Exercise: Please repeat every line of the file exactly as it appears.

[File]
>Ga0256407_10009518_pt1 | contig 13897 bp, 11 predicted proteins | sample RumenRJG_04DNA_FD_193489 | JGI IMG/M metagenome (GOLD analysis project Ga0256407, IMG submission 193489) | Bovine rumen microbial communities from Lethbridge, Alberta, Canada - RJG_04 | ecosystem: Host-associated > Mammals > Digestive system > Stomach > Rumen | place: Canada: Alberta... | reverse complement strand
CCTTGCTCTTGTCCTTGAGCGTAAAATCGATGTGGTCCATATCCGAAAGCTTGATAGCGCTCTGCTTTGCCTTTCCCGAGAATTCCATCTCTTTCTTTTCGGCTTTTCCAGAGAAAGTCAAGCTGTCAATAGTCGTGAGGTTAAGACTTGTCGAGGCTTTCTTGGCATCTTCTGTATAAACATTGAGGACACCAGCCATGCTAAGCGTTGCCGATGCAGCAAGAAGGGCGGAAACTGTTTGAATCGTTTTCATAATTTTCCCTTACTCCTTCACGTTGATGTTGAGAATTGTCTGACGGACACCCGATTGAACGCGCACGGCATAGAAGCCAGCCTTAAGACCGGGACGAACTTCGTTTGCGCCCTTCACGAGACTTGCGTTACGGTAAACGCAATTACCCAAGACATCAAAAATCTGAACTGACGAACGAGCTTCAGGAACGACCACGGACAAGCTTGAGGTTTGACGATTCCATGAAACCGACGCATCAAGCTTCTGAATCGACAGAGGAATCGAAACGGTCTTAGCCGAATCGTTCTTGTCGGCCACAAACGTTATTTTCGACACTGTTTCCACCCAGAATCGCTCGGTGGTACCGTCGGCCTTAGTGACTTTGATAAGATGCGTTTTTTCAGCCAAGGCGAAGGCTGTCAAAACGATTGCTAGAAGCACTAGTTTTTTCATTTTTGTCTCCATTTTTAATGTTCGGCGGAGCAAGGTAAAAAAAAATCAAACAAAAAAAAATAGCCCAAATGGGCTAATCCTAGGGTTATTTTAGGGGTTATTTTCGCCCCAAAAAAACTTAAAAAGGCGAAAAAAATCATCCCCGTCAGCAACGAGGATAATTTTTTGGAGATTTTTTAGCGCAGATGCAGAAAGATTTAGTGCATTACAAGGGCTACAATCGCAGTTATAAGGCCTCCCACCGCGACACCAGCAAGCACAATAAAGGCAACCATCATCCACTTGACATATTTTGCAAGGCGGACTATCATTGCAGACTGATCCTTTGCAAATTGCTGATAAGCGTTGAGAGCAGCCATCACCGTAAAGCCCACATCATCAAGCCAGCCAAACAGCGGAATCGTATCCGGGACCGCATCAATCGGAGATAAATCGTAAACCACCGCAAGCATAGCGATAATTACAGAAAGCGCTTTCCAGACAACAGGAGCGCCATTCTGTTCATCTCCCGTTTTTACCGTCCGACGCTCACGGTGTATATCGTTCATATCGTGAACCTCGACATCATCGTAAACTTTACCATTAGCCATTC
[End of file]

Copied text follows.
>Ga0256407_10009518_pt1 | contig 13897 bp, 11 predicted proteins | sample RumenRJG_04DNA_FD_193489 | JGI IMG/M metagenome (GOLD analysis project Ga0256407, IMG submission 193489) | Bovine rumen microbial communities from Lethbridge, Alberta, Canada - RJG_04 | ecosystem: Host-associated > Mammals > Digestive system > Stomach > Rumen | place: Canada: Alberta... | reverse complement strand
CCTTGCTCTTGTCCTTGAGCGTAAAATCGATGTGGTCCATATCCGAAAGCTTGATAGCGCTCTGCTTTGCCTTTCCCGAGAATTCCATCTCTTTCTTTTCGGCTTTTCCAGAGAAAGTCAAGCTGTCAATAGTCGTGAGGTTAAGACTTGTCGAGGCTTTCTTGGCATCTTCTGTATAAACATTGAGGACACCAGCCATGCTAAGCGTTGCCGATGCAGCAAGAAGGGCGGAAACTGTTTGAATCGTTTTCATAATTTTCCCTTACTCCTTCACGTTGATGTTGAGAATTGTCTGACGGACACCCGATTGAACGCGCACGGCATAGAAGCCAGCCTTAAGACCGGGACGAACTTCGTTTGCGCCCTTCACGAGACTTGCGTTACGGTAAACGCAATTACCCAAGACATCAAAAATCTGAACTGACGAACGAGCTTCAGGAACGACCACGGACAAGCTTGAGGTTTGACGATTCCATGAAACCGACGCATCAAGCTTCTGAATCGACAGAGGAATCGAAACGGTCTTAGCCGAATCGTTCTTGTCGGCCACAAACGTTATTTTCGACACTGTTTCCACCCAGAATCGCTCGGTGGTACCGTCGGCCTTAGTGACTTTGATAAGATGCGTTTTTTCAGCCAAGGCGAAGGCTGTCAAAACGATTGCTAGAAGCACTAGTTTTTTCATTTTTGTCTCCATTTTTAATGTTCGGCGGAGCAAGGTAAAAAAAAATCAAACAAAAAAAAATAGCCCAAATGGGCTAATCCTAGGGTTATTTTAGGGGTTATTTTCGCCCCAAAAAAACTTAAAAAGGCGAAAAAAATCATCCCCGTCAGCAACGAGGATAATTTTTTGGAGATTTTTTAGCGCAGATGCAGAAAGATTTAGTGCATTACAAGGGCTACAATCGCAGTTATAAGGCCTCCCACCGCGACACCAGCAAGCACAATAAAGGCAACCATCATCCACTTGACATATTTTGCAAGGCGGACTATCATTGCAGACTGATCCTTTGCAAATTGCTGATAAGCGTTGAGAGCAGCCATCACCGTAAAGCCCACATCATCAAGCCAGCCAAACAGCGGAATCGTATCCGGGACCGCATCAATCGGAGATAAATCGTAAACCACCGCAAGCATAGCGATAATTACAGAAAGCGCTTTCCAGACAACAGGAGCGCCATTCTGTTCATCTCCCGTTTTTACCGTCCGACGCTCACGGTGTATATCGTTCATATCGTGAACCTCGACATCATCGTAAACTTTACCATTAGCCATTC